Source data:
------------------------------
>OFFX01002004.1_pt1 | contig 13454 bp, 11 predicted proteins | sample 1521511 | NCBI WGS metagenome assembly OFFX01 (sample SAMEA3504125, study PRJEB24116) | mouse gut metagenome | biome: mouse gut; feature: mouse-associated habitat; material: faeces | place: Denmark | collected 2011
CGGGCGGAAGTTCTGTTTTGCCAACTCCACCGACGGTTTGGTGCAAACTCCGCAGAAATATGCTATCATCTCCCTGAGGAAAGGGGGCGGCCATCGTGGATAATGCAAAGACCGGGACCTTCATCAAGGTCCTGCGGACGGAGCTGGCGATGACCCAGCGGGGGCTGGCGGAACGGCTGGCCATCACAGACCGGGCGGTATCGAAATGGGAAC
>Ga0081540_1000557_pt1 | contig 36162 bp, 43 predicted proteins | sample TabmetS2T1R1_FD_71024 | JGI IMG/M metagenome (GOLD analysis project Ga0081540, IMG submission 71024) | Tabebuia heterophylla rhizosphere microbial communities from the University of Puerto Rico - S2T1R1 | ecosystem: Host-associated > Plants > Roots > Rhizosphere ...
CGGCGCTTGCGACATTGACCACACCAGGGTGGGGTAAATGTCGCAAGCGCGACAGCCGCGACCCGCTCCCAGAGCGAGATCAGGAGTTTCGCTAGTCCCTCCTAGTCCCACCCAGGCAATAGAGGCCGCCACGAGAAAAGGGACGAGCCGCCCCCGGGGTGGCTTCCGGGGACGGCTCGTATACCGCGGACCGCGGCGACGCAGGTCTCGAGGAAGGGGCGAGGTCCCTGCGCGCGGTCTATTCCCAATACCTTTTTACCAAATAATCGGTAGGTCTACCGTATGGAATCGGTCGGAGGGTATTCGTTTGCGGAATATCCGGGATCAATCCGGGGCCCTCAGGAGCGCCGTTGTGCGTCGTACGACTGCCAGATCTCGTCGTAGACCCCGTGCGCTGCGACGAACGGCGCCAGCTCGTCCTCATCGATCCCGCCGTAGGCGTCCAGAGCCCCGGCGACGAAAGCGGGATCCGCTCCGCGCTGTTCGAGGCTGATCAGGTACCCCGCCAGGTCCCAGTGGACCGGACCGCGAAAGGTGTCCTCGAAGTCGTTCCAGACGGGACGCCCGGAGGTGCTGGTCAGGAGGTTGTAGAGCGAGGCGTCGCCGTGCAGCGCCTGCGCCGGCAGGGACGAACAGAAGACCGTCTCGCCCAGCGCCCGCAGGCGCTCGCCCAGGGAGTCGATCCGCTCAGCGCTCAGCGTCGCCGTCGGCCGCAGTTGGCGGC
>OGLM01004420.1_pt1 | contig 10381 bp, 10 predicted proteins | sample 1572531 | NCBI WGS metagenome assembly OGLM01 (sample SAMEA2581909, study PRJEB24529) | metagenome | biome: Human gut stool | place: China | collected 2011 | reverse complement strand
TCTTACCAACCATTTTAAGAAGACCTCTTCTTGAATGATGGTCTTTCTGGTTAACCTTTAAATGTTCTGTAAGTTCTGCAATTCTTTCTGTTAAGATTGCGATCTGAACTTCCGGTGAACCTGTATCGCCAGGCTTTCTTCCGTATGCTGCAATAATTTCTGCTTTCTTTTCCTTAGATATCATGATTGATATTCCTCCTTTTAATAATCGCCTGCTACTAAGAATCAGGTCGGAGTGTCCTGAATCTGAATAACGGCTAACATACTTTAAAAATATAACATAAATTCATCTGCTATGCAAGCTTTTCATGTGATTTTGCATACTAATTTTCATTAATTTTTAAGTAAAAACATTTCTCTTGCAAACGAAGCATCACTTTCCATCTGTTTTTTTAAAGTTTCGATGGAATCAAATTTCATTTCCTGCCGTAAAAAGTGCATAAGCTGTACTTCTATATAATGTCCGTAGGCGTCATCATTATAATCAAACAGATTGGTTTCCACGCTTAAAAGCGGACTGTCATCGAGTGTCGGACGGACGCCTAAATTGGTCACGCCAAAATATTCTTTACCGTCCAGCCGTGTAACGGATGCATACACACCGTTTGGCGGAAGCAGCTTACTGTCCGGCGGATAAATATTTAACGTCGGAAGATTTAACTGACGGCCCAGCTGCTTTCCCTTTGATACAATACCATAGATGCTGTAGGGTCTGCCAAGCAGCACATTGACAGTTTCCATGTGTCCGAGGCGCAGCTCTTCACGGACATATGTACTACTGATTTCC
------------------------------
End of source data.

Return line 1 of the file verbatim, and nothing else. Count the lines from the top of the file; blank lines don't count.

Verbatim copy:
>OFFX01002004.1_pt1 | contig 13454 bp, 11 predicted proteins | sample 1521511 | NCBI WGS metagenome assembly OFFX01 (sample SAMEA3504125, study PRJEB24116) | mouse gut metagenome | biome: mouse gut; feature: mouse-associated habitat; material: faeces | place: Denmark | collected 2011